Study Helps
Dead Sea Scrolls
previous next

Dead Sea Scrolls

In 1947 in an area known as Qumran, near the northwest corner of the Dead Sea, some significant rolls of leather and a few copper manuscripts were found preserved in earthen jars in some dark caves. They were found quite by accident by goat herders. As a result of further searches in the area, many documents have been discovered and translated. The languages are Hebrew and Aramaic. Some are dated as early as 200 B.C.; others a century or so A.D. Complete copies or fragments of every book of the Old Testament have been found except the book of Esther. Deuteronomy, Isaiah, and Psalms are the most numerous. Books of regulations and “manuals of discipline” produced by the people who made the scrolls have also been located.

The contents of the scrolls are interesting to historians, textual critics, and readers of the Bible. The full impact may not yet be realized. However, the most significant fact may be that the scrolls give solid evidence that there was a highly literary people in the Jerusalem area, in the period just preceding and following the time of Christ, who were writing and preserving their records. The implications of this for the early dating of the New Testament books are significant.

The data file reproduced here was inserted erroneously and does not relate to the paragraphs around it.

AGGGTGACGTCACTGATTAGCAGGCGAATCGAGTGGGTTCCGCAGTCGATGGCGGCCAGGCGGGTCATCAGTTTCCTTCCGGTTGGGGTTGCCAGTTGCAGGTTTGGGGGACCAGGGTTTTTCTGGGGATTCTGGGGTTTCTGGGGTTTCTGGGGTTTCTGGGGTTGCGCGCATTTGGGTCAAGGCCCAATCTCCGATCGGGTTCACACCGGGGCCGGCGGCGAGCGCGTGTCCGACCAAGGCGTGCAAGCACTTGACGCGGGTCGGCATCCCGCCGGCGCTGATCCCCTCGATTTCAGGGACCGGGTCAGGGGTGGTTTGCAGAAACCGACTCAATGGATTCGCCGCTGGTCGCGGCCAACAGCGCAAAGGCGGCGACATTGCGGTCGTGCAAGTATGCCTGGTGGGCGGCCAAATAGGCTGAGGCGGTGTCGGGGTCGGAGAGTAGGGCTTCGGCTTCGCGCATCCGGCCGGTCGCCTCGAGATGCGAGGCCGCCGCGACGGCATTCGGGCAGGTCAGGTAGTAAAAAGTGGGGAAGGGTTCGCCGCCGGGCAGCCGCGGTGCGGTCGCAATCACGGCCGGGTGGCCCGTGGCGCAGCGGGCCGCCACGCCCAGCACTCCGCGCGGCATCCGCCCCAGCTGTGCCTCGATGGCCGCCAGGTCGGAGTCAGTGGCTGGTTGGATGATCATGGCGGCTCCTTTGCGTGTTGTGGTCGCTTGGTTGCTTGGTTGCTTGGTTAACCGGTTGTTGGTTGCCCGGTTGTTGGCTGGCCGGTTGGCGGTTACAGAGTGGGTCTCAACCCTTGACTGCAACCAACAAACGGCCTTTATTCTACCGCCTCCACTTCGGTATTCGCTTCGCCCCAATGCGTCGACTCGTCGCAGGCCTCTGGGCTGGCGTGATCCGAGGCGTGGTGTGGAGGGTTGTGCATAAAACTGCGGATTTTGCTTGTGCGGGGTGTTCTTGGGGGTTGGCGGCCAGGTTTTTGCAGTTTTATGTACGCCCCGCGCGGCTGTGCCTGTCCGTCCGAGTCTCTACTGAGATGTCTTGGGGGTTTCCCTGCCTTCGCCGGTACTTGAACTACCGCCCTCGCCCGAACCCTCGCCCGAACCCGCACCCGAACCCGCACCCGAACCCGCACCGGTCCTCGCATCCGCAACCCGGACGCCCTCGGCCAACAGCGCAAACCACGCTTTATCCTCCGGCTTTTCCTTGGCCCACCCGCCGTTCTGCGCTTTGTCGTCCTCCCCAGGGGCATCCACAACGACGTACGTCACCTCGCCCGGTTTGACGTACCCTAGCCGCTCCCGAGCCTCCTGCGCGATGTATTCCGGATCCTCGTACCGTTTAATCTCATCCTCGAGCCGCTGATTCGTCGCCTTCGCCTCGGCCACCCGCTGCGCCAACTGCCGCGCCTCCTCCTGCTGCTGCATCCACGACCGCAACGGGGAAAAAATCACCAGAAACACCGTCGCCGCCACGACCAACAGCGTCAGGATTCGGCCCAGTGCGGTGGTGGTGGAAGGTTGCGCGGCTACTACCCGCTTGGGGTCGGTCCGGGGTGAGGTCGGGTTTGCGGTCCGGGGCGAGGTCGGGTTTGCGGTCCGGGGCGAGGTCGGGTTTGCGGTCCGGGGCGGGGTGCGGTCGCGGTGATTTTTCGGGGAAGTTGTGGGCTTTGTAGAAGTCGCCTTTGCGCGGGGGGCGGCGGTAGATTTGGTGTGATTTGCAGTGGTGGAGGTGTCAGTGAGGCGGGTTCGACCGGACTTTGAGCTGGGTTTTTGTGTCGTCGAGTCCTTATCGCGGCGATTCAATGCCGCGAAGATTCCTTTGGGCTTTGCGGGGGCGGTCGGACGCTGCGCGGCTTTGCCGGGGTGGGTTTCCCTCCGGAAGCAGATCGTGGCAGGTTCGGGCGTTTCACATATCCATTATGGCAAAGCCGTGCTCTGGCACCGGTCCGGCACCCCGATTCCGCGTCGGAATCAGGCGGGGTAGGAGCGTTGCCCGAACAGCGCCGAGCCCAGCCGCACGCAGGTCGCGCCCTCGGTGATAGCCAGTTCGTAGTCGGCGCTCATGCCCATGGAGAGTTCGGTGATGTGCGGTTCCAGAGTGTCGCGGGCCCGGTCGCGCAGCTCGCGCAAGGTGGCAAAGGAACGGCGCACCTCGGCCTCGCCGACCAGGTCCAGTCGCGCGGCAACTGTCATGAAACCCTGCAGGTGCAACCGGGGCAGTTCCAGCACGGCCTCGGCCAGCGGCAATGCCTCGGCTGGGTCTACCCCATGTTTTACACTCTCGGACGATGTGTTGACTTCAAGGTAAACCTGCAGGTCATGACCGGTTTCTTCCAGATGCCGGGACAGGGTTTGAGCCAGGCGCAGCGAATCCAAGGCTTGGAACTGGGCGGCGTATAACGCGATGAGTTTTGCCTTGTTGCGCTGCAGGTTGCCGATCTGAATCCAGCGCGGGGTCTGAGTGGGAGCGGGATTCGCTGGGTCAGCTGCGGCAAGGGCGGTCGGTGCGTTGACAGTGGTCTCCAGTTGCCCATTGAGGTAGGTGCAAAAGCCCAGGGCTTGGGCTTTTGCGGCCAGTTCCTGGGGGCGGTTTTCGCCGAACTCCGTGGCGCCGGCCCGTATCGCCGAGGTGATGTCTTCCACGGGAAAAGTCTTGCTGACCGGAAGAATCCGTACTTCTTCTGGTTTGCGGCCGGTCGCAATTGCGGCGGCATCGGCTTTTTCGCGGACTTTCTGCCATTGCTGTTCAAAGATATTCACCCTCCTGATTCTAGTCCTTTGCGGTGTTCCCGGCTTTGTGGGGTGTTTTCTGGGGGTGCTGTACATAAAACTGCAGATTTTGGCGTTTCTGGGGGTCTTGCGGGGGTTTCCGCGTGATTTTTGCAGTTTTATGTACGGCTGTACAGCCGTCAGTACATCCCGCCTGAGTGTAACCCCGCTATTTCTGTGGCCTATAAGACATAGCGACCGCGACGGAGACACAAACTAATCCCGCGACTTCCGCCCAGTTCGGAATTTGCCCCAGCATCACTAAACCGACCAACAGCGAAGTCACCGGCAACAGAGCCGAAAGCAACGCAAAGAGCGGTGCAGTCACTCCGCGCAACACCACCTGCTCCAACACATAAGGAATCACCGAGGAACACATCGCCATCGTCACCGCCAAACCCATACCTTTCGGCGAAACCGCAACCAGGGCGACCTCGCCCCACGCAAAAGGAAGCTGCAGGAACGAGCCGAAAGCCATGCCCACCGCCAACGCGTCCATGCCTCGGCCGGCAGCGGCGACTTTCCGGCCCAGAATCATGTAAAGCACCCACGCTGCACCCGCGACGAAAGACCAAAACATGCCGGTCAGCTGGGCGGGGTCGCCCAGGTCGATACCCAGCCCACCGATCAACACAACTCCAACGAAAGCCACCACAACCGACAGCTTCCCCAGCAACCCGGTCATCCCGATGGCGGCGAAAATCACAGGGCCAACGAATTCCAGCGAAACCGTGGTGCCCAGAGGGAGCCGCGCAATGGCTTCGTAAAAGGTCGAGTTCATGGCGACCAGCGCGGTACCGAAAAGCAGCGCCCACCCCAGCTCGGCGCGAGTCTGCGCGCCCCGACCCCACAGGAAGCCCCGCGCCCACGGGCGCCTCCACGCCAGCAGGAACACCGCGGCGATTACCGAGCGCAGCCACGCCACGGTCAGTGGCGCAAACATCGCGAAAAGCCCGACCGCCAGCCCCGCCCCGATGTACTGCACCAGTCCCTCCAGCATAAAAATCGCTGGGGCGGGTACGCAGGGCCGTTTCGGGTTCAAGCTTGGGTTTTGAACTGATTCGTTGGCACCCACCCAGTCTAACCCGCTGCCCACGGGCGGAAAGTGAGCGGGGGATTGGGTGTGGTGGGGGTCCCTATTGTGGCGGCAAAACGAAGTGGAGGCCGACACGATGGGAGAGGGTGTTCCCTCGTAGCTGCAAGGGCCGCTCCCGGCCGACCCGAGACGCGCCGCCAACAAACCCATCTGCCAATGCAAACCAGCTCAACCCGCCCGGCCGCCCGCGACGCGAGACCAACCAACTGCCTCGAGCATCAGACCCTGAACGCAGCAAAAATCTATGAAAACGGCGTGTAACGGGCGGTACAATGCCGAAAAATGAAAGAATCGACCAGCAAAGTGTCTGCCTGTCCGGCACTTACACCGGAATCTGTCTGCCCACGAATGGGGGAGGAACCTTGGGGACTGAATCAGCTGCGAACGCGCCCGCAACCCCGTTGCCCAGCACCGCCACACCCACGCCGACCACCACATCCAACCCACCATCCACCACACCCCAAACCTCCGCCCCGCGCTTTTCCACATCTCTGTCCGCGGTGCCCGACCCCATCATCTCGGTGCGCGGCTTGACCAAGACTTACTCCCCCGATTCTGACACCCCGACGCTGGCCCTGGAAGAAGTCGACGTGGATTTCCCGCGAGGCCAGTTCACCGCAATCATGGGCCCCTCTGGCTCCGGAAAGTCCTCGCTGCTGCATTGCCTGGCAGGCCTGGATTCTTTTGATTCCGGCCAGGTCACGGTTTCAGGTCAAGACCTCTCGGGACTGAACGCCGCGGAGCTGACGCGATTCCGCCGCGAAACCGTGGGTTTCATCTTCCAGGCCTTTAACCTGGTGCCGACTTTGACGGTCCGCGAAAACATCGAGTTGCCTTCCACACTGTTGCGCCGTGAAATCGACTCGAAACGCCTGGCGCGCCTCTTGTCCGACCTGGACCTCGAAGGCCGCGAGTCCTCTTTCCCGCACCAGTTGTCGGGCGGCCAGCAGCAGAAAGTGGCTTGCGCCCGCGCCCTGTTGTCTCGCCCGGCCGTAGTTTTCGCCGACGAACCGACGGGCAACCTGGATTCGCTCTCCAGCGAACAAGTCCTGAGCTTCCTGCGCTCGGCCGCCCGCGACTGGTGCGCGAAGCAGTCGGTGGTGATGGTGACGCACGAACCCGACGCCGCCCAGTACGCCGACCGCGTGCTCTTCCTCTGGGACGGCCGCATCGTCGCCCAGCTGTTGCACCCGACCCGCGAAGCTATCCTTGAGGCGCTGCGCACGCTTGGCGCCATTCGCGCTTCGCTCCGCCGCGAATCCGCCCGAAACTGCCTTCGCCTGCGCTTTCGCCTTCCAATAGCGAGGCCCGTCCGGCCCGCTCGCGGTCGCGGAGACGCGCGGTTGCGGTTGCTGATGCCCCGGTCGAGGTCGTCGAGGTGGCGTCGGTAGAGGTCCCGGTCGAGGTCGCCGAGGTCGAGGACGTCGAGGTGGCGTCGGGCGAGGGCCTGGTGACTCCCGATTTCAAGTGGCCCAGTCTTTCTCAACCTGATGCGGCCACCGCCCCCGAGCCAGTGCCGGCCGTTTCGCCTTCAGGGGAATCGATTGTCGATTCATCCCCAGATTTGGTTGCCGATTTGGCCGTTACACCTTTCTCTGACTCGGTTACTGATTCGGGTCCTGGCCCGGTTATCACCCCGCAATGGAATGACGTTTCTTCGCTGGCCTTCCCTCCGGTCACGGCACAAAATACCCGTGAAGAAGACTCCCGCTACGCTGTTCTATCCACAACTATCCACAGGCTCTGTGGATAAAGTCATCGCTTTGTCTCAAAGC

The finding of the Dead Sea Scrolls stimulated considerable interest among scholars of the antiquities. Not all the answers are in the Dead Sea Scrolls, but they constitute one of the most important archaeological discoveries of modern times. If discoveries continue, we may learn many things about the ancient people that will give us clearer historical insights. It is to be expected that such discoveries will support and supplement many principles and ideas that are already known to us through latter-day revelation.